We use the term "African immigrant" to refer to people born on the continent who have recently taken up residence abroad, not African- Americans whose ancestors were forced to emigrate unwillingly from Africa centuries ago. The term refers to people who have come voluntarily from their country of origin and also to those who come as refugees; it refers to those who come permanently and to those who hope for eventual return; and it refers to those who live trans nationally, calling two places home.
Reflecting upon his personal process of rethinking cultural identity as a result of his experience in the United States, film maker and community scholar Olaniyi Areke comments: "Being an African was not a big thing when I was in Nigeria. I never knew the importance of my culture until I came here. I used to think the cultures of other ethnic groups in Nigeria and other African countries were different. I know now that there are more similarities than differences. My community is not limited to Yoruba, Nigeria, and Africa: the whole world is now my community since African people are all over the world."
Like other recent African-born immigrants, Areke faces many choices and challenges in constructing a new identity -- in naming himself in his new social world.
Aristides, a musician himself, interviewed Senegalese kora (Mandinka harp-lute) musician, oral historian, and 15-year Washington resident Djimo Kouyate. Kouyate is a Mandinka jali, also called a griot, the 149th jali in his family and a descendant of the first griot and diplomat in the court of the 13th-century king of the Mali Empire, Kankon Moussa. In his interview Djimo Kouyate noted, "A griot is first an educator, an oral historian; the entertainment part [of kora playing] comes way after the educational aspect of a real griot." Aristides says Kouyate can often be found "at the center of many activities in [Washington's] African community, such as baptisms, religious holidays, and weddings." Kouyate lectures at schools and universities about different aspects of Mandinka history and culture; he also has a dance studio where people learn traditional Senegalese dances.
Nomvula Mashoai Cook is from Lesotho, though born across the border in South Africa. She recalls that growing up in Lesotho she enjoyed traditional dancing and singing. Arriving in the United States in 1981, she soon found herself "swimming in the belly of a new culture." In fear of losing her heritage, she began actively collecting and preserving the music and art of her Basotho ethnic group. She invites Africans and African Americans at her house every year for an "African Marketplace" that features food, music, and dancing and creates a dialog between cultures.
Interviewing a number of South Africans for her research, Nomvula noted that many are making plans to return now that the yoke of apartheid and repression has lifted. Many have had a long, harsh exile. Nomvula interviewed South African poet Mphela Makhoba, whose work was part of a cultural struggle against apartheid. His poetry performances grow out of Sotho ritual invocations. Self-exiled from South Africa in the 1960s, Makhoba came to the United States to continue his art and resistance.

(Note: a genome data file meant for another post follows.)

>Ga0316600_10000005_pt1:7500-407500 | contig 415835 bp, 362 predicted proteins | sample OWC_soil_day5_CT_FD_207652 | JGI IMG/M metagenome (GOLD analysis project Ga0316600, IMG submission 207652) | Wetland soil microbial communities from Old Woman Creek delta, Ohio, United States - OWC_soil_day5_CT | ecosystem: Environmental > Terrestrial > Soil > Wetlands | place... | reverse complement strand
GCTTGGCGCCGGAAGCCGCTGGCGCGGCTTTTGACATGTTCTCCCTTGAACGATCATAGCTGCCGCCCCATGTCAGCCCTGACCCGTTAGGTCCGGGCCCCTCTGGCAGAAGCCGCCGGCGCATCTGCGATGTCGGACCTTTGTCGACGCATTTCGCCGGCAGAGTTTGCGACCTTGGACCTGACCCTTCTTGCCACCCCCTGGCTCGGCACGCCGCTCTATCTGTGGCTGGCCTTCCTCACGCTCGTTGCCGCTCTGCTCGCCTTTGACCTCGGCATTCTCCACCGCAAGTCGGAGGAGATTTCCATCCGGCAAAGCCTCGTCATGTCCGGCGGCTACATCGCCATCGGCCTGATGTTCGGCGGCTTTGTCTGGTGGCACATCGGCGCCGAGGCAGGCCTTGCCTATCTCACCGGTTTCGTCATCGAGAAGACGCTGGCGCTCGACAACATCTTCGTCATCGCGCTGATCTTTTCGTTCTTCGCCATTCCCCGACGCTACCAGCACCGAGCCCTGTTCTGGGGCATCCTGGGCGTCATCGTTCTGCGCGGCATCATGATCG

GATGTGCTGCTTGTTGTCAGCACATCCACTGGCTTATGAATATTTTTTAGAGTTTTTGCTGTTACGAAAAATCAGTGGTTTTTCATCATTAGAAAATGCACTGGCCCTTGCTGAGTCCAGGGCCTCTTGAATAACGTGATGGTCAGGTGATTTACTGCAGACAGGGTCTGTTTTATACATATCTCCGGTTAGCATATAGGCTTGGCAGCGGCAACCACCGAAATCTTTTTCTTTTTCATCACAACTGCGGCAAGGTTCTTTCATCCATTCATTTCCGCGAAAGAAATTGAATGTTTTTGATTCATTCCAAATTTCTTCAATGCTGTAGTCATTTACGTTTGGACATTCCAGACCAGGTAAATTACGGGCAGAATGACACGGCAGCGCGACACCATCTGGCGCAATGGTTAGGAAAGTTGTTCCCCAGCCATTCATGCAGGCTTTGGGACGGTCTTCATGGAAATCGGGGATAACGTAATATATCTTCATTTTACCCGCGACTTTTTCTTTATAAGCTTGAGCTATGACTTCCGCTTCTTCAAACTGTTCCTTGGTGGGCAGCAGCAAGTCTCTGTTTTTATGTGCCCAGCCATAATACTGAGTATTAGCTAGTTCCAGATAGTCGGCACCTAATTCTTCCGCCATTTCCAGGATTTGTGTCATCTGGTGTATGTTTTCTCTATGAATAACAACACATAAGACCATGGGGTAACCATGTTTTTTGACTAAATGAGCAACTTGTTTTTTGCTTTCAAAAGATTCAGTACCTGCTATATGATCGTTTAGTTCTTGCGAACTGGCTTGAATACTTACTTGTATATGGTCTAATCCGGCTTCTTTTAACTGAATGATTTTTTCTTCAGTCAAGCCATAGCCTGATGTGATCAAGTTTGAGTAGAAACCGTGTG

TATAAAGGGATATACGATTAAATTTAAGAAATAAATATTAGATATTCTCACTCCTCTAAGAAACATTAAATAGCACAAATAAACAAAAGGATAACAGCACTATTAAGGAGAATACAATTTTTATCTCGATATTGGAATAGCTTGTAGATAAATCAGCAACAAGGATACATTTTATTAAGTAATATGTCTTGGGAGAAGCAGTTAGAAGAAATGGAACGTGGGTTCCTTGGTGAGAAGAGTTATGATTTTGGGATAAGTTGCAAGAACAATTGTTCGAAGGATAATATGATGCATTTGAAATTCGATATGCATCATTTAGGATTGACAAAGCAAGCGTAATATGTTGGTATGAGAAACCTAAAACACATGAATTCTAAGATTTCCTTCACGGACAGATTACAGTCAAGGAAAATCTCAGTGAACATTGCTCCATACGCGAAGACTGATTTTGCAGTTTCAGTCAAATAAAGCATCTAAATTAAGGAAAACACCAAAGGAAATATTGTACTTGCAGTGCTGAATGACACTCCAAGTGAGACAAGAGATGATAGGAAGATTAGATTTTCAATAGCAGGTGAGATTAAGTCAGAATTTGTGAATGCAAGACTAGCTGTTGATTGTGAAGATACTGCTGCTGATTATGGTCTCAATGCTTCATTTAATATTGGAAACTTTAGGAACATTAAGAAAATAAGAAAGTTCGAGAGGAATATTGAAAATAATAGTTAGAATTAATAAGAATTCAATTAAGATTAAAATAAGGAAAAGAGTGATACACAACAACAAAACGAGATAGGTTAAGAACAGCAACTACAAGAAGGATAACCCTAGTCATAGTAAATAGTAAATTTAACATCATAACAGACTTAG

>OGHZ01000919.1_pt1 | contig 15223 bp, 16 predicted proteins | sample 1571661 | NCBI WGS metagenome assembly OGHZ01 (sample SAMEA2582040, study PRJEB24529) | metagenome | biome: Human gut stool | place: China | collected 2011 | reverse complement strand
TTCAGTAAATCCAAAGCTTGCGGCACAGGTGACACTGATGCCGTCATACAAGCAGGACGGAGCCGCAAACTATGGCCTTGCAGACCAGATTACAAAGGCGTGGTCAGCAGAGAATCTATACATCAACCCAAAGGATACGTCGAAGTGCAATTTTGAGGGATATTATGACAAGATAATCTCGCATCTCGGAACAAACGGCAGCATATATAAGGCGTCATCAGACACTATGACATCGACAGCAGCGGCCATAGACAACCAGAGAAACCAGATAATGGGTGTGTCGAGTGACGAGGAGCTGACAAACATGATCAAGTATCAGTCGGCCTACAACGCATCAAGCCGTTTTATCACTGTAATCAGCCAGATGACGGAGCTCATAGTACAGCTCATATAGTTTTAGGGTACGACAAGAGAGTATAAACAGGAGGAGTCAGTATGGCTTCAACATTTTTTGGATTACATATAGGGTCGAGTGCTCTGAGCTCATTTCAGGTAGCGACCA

Veronica Abu, who by profession is a private nurse, is considered an excellent cook in the Ghanaian community. She used herself as a resource and interviewed four other cooks with roots in various parts of Ghana. She describes how to prepare fufu, a staple dish, in Ghana and in the U.S. "In Ghana, one has to boil the raw plaint ain and cassava or yam till it's well cooked. Then ... pound it with pestle and mortar till it becomes smooth and soft. This takes about two or three hours.... Preparing fufu here is very easy and fast. The fufu is made in a powder form and is made into a dough by mixing it with water."
Dr. Tonye Victor Erekosima is from the Kalabari region of Nigeria and grew up among Igbo neighbors in the southeastern region of the country. From an early age, he knew the complex worlds created by colonial Nigeria: that of his Western-educated, middle-class parents, members of a Protestant sect; that of the Catholic and Anglican schools he attended; and that of his ancestral culture, from which he felt frustratingly isolated. He won a scholarship in the early 1960s to study in the United States, eventually obtaining his doctorate. His interest in textiles and men's dress in the Kalabari region has resulted in several publications and an extensive collection of photographs. He is also a minister at the Church of the Living God in Hyattsville, a pan-African and African-American congregation.
As part of his fieldwork, Dr. Erekosima interviewed members of the River States Forum, an organization of Nigerian immigrants from the Niger Delta area, Dr. Erekosima's ancestral home. During their third annual dinner banquet in November, 1995, men from the group danced a traditional masquerade, which included a hand-carved shark mask crafted by one of the members living in Maryland. The tradition has changed in the new setting, of course: "more economical" prerecorded music is used instead of live musicians, and the masquerade performer is much younger and from a different social stratum than the elders who dance back in Nigeria.
Dagnewchew "Dany" Abebe grew up in the multiethnic town of Nazareth, Ethiopia. His interest in music began when he was an elementary-school child singing sacred songs in religious classes. He studied in Germany, where he supported himself by playing international music, and then studied music industry management in New York City. Having settled in Washington, he now assists Ethiopian and other African music and cultural groups to plan events.
During his research, Dany visited several Ethiopian markets, which carry not only foods, condiments, and special cooking implements, but also an Ethiopian cookbook, a monthly journal called the Ethiopian Review, audio and video recordings of Ethiopian artists, and even Ethiopian-alphabet computer software. He interviewed Rahel Mekuria, owner and manager of the Addisu Gebeya ("New Market"). In addition to supplying the community with Ethiopian goods, Rahel performs the traditional coffee ceremony, a social occasion that includes roasting, grinding, and making an infusion of the coffee while incense burns and a toasted barley snack is offered to guests.
9 March 1996